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do any of the things you are actually not able to do, you won't even realize you have been restricted in any meaningful way. you will think you are free, even though you been intimidated out of it. the only other pointnt i want to happens is ifwhat you gather at an event like this and talk about all the horrible things taking place and y you dissect them and analyze them and focus s on the harm it's doing, one of the things you can do is sort of spread this horrendous gloloominess. everybody walks out depreressed. like, i just listened to the last few things over an hour, i want to jump off a bridge. i think it's important to think about why that's not a rational reaction. not for rosy eyed reasons, but because reality suggest there is no need to think that way. temptations for
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groups historically in the united states will a been targeted for persecution is to believe that they can simply go in hide, that they can stay object, tole, not nothing, andnd they will be left alone. that never works. there was this woman a at an evt i wawas at at t the university f mimissouri last week whoo was oe of the earliest founders of the st. louis chapter of care. which she described was fascinating. she talked about how prior to 9/11 when they start the st. louis chapter of care, she and her fellow muslim activist thought they would have this nice innocuous little group. they would create t-shirts that said muslims care, a play on the word, they would have bake sales and show the community they were happy,y, fun peoeople a and note waves. she said after 9/11, when the entire world changed for muslims in america, she realized that is not a solution.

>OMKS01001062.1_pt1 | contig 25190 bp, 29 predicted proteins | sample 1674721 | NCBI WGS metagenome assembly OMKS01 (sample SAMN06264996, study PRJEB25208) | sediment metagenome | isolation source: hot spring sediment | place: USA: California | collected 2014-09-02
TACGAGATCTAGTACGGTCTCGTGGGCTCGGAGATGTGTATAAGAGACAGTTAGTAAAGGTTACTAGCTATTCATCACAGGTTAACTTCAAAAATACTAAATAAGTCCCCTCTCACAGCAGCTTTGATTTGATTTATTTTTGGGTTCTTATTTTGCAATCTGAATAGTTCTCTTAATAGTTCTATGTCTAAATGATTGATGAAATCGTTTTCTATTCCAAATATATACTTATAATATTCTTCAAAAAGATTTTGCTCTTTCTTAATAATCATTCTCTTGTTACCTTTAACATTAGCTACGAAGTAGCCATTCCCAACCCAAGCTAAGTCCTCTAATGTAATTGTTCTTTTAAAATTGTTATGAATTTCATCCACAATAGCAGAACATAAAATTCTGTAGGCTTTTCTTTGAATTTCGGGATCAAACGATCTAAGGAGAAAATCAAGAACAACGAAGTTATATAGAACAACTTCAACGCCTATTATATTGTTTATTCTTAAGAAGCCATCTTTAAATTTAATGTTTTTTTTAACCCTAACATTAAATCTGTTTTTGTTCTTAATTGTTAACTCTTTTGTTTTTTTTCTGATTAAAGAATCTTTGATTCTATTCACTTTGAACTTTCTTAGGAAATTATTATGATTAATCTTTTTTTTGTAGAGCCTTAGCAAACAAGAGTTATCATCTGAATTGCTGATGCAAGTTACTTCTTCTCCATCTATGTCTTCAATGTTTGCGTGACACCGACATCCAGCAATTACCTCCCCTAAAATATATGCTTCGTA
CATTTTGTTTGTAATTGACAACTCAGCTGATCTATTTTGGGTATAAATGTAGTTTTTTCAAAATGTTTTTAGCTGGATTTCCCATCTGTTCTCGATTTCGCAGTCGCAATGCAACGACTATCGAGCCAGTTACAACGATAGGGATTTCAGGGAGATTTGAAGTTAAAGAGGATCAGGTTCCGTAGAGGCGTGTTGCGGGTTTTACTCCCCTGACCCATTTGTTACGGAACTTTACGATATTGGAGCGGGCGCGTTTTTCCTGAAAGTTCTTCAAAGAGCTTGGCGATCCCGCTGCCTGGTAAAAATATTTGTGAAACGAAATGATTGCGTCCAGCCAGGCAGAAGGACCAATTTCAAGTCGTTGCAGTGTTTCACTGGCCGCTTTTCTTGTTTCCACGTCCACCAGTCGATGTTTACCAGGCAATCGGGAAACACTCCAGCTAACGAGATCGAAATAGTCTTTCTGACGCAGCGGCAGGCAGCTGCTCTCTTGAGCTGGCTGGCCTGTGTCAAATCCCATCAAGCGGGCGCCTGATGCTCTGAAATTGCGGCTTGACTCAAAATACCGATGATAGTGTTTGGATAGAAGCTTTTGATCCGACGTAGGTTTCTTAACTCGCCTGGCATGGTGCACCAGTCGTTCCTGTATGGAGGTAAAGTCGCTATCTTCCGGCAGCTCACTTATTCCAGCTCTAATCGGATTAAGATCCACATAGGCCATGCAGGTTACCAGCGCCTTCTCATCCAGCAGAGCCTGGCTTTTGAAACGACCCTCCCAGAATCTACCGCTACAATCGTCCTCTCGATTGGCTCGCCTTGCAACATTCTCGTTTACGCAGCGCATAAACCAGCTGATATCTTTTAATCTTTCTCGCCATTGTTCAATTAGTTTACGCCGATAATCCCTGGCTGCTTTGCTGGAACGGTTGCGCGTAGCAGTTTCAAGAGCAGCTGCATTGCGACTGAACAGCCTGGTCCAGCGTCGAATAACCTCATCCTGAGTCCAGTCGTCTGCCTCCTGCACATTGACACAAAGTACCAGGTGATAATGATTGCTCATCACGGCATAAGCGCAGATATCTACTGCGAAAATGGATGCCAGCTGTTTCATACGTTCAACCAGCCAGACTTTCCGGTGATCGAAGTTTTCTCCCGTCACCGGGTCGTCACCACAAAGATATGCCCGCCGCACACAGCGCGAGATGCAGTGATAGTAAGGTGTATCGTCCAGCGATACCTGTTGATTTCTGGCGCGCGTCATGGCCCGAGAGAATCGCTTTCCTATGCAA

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that is what makes communities vulnerable, by notot demanding their rights they will curry favor and protect themselves stop the only way she realized for muslims or any other group in history to have improved their situation is to find allies outside of the group and band together and demand those rights rather than hoping they will be accorded to o them. there is a lot of sentimenent in the united states that makes clear there was really grounds for optimism f for believing that's true. a couple months ago therere wasa mosque in joplin, missouri, that had been the target of arson and other vandalisism over the past sevevel years that earneded to e ground. leaders in that community set a goal o of a quarter million dollars they wanted to r raise oaltat'll is an optimistic ga to rebuild the mosque. i wrote about it and several other people wrote about it, and within 24 hours they had wildly
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exceceeded their goal, r raising almost double the amount. now they are not only going to just rebuild the mosque, theyy will build a much larger and more modern mosque with a muchch greater p presence that can d da lot t more for the community. these are the kinds of sentiments that we see quite pervasively in the united states that need to be tapped to redress these problems. optimism isson for that the uninited states was but on a foundation, a premise that injusticeses were always going o take place, that the nature of leaders and human nature is such that power would be abuse. we have lots of differerent institutions that are designed to safeguard those rights and prevenent those abuses, but they don't do it on around. but they are there. really are organizations out there that you can participate in and join and support in all kinds of ways that are very effectively fighting against these abuses.
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the two groups that are the sponsorsrs of this evening's evt and have invited me to go around the country for four-day speaking about different issues are the groups that i think deserve your support the e most. that is really why i'm genuinely excited to be part of this four-day event, to talk abobout thesese issues with each of you, and i really appreciate your coming tonight. thank you very much. [d
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óóóañógñtñxñú ( music playing ) dan: paris is heralded as the most glamorous, beautiful, and sophisticated, cultural center of europe. adorned by magnificent palaces, gardens, and boulevards. but it wasn't always like this. dan: it's hard to believe now, but this beautiful city